Young CEO Creates CU of the Future With New Branch, New Ideas
Williams is an under-40 president/CEO that started in credit unions as a teller when she was a student. She's been at Best Advantage since 1988 and said it has always been a goal of hers to someday build her dream credit union.
Recently, Best Advantage opened the doors to its 11,632-square-foot credit union of the future in Brillion, Wis. The credit union worked with Miron Construction Co. to develop plans for the two-story building. Williams tapped both her student advisory board and staff members for ideas and implemented the theme "Creating truly memorable experiences" to motivate them.
The entrance of the branch has large glass windows with colored kites flying from the high ceilings.
"We wanted it to be a comfort zone and for members to come in and smile. The kites represent having no worries in life, and we want people to feel that when they come in," Williams said.
From the student advisory board, made up of local high school students, the credit union got the idea to create what it calls its "Lending Living Rooms." Instead of typical offices, the credit union created small, living room type offices for staff to meet with members. The rooms give off a home-like feeling, with comfy arm chairs instead of office furniture and end tables to rest beverages on.
In the branch entrance, staff members worked together to create a plan for teller pods to eliminate the teller lines.
"My staff made 54 changes to the original plans, which I probably would have signed off on. These were custom made and completely designed by the staff. I wanted to make sure they would work for them."
To help members relax, the credit union created a caf? along with a lending library that has research and reading materials on different financial topics that members can take out and return.
Financial literacy is a big part of the credit union's mission, Williams said, so it was important to implement that into the new branch through the lending library and kids' play zones. Local first-, third- and fifth-grade classes take field trips to the building to use the kids' play zone, which features a little ATM, lending games and magnetic money.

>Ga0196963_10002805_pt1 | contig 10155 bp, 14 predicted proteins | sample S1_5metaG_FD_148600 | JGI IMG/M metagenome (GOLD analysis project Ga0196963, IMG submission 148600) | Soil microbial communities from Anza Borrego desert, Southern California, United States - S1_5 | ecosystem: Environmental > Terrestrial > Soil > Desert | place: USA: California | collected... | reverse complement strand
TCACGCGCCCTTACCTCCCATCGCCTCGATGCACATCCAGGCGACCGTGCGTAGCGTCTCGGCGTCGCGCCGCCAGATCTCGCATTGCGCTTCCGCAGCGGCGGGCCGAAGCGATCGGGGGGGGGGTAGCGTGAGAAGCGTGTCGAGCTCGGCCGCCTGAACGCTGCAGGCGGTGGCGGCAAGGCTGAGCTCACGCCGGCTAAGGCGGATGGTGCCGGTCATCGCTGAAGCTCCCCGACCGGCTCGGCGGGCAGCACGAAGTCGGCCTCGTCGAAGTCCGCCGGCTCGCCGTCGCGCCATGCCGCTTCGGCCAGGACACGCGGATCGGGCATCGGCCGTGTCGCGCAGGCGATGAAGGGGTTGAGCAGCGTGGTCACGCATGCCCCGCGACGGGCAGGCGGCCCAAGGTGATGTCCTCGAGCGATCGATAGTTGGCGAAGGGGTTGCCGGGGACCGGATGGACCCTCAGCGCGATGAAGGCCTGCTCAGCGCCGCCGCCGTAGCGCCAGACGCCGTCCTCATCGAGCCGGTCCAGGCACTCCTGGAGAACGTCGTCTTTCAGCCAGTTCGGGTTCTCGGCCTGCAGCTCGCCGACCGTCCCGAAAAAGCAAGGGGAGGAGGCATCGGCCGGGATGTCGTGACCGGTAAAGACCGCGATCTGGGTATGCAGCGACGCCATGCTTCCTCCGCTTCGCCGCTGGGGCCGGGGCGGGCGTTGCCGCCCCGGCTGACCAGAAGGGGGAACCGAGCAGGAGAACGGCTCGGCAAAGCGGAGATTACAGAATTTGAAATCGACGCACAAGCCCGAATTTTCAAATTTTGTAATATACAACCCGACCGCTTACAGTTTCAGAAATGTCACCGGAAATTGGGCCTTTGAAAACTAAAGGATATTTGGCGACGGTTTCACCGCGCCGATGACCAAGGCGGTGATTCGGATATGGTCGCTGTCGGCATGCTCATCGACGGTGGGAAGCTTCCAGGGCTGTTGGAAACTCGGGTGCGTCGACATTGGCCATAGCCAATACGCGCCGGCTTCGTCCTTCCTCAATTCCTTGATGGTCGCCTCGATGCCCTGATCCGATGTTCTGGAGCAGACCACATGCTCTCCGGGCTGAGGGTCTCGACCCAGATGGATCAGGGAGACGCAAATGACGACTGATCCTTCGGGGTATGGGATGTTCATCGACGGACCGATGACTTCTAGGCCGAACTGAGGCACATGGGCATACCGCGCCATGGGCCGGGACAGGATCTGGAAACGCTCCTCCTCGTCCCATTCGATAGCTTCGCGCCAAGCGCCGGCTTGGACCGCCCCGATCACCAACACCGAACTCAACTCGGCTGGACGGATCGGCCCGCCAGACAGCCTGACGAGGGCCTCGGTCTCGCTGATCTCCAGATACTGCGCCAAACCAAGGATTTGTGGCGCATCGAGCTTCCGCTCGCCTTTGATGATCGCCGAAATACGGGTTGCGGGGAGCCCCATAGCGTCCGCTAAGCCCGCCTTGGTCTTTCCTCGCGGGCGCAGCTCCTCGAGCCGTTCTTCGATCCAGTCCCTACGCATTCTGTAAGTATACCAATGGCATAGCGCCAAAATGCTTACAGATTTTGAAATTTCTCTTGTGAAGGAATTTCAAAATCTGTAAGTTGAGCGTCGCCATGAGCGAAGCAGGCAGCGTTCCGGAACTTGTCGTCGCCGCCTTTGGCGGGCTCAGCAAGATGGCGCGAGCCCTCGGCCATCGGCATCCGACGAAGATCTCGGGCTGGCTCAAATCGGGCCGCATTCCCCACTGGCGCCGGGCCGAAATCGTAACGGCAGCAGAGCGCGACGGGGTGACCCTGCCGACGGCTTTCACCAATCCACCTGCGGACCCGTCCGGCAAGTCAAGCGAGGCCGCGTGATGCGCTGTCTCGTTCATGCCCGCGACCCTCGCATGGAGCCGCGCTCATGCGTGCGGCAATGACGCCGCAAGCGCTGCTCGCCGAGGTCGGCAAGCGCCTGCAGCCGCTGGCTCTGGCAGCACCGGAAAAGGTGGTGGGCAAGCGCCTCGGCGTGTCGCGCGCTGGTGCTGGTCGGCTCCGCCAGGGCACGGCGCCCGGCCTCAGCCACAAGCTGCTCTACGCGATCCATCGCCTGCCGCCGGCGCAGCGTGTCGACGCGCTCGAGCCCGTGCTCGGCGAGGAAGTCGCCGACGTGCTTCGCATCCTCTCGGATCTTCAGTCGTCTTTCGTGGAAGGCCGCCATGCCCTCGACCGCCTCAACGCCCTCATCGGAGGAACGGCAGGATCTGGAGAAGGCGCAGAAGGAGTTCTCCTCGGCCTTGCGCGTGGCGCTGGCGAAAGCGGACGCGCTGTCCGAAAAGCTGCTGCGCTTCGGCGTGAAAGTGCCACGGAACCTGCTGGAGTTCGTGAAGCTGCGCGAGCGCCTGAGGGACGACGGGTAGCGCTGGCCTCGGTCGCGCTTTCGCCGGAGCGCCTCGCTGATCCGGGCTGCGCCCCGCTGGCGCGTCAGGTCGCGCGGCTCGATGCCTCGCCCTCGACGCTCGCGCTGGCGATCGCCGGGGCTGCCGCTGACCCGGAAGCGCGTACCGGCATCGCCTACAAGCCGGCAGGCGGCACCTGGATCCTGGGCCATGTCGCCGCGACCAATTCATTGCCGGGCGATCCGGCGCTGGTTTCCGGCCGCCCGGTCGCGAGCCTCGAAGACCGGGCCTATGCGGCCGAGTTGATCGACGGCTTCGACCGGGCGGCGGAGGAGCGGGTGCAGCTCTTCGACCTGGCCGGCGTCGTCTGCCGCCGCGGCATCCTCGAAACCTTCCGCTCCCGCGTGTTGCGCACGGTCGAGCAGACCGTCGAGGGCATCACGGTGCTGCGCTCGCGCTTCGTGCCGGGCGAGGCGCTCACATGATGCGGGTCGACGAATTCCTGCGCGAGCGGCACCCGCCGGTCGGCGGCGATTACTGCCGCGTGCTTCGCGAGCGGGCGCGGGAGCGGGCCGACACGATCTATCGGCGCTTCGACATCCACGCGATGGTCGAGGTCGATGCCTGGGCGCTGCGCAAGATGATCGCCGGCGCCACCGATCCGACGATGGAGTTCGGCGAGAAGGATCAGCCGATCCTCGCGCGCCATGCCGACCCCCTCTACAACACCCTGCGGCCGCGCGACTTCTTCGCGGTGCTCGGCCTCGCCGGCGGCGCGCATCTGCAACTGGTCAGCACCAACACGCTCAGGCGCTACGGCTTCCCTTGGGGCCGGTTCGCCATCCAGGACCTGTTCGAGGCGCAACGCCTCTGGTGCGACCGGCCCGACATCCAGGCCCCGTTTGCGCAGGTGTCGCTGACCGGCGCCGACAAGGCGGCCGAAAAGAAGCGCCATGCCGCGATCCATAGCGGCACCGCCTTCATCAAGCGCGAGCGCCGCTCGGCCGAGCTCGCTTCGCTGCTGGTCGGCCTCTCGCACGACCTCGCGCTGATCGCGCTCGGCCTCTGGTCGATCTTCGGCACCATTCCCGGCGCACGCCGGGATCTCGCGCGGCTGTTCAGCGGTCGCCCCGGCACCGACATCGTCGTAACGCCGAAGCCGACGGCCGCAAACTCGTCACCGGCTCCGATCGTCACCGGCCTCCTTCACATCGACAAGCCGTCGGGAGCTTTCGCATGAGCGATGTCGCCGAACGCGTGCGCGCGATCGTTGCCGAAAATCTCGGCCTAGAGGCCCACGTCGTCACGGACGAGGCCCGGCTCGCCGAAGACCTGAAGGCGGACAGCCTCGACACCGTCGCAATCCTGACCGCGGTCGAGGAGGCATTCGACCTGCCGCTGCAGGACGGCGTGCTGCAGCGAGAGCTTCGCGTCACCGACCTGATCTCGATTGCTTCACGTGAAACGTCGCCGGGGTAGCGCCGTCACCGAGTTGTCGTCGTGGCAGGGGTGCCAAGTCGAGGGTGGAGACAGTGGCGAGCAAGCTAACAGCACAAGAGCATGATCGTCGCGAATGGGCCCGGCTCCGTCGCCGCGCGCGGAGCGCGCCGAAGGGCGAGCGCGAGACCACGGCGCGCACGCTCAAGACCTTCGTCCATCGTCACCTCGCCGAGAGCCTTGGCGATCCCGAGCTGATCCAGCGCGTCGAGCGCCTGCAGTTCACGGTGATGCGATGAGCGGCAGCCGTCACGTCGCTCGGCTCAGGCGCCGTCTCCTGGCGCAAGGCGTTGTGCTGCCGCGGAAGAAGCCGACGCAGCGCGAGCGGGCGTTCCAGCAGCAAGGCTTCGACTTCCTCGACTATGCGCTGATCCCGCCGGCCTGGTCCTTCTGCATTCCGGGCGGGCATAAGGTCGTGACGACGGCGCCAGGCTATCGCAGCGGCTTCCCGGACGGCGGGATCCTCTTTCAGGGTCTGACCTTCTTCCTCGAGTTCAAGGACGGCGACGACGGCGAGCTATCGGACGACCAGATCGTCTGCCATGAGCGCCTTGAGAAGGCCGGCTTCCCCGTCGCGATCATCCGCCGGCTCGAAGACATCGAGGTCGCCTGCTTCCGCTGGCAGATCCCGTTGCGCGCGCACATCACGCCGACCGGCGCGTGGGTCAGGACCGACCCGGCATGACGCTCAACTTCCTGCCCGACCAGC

"Kids love this room. It gets them talking about financial topics and makes them comfortable in the credit union by realizing that it's not a scary place," Williams said. Each child that enters the credit union also gets a juice box and stickers.
Recycling and the environment is also a big part of the credit union, Williams said. Another new practice they implemented was replacing the money envelope with a reusable money bag. Members can purchase the bag for $1, and the money made from the bags goes toward planting trees in a local park.
"I'd love for credit unions nationally to think about social responsibility. There are a lot of people jumping on the social responsibility bandwagon, but do they really do it? I think this is where credit unions can really differentiate themselves," Williams said.
To go with the new branch, Williams also created new staff titles that represent forward thinking and the theme of the new branch. For example, lending officers changed their titles to financial architects.
"Lending is not a one-thing-fits-all-type role," Williams said of why they changed the title. "We wanted people to understand that when they meet with our financial architects they will be designing a product that fits their individual needs."
Each employee also has a mantra written on their door. Williams mantra is "Buckle up and enjoy the ride." "There are always ups and downs, especially in these economic times. It's my job to make sure my staff is ready for it."
Each room in the branch also has a name, like the possibility room, the think tank and the skybox.
The skybox was created to drive home the message to members that they are also an owner of the credit union. The skybox is only open to members who can use the space for personal meetings.
So far, Williams said members have said they love the branch and the new practices. "There will always be one or two people that are antichange, but being from here, I love it when I can make a difference in my hometown community. It's pretty cool."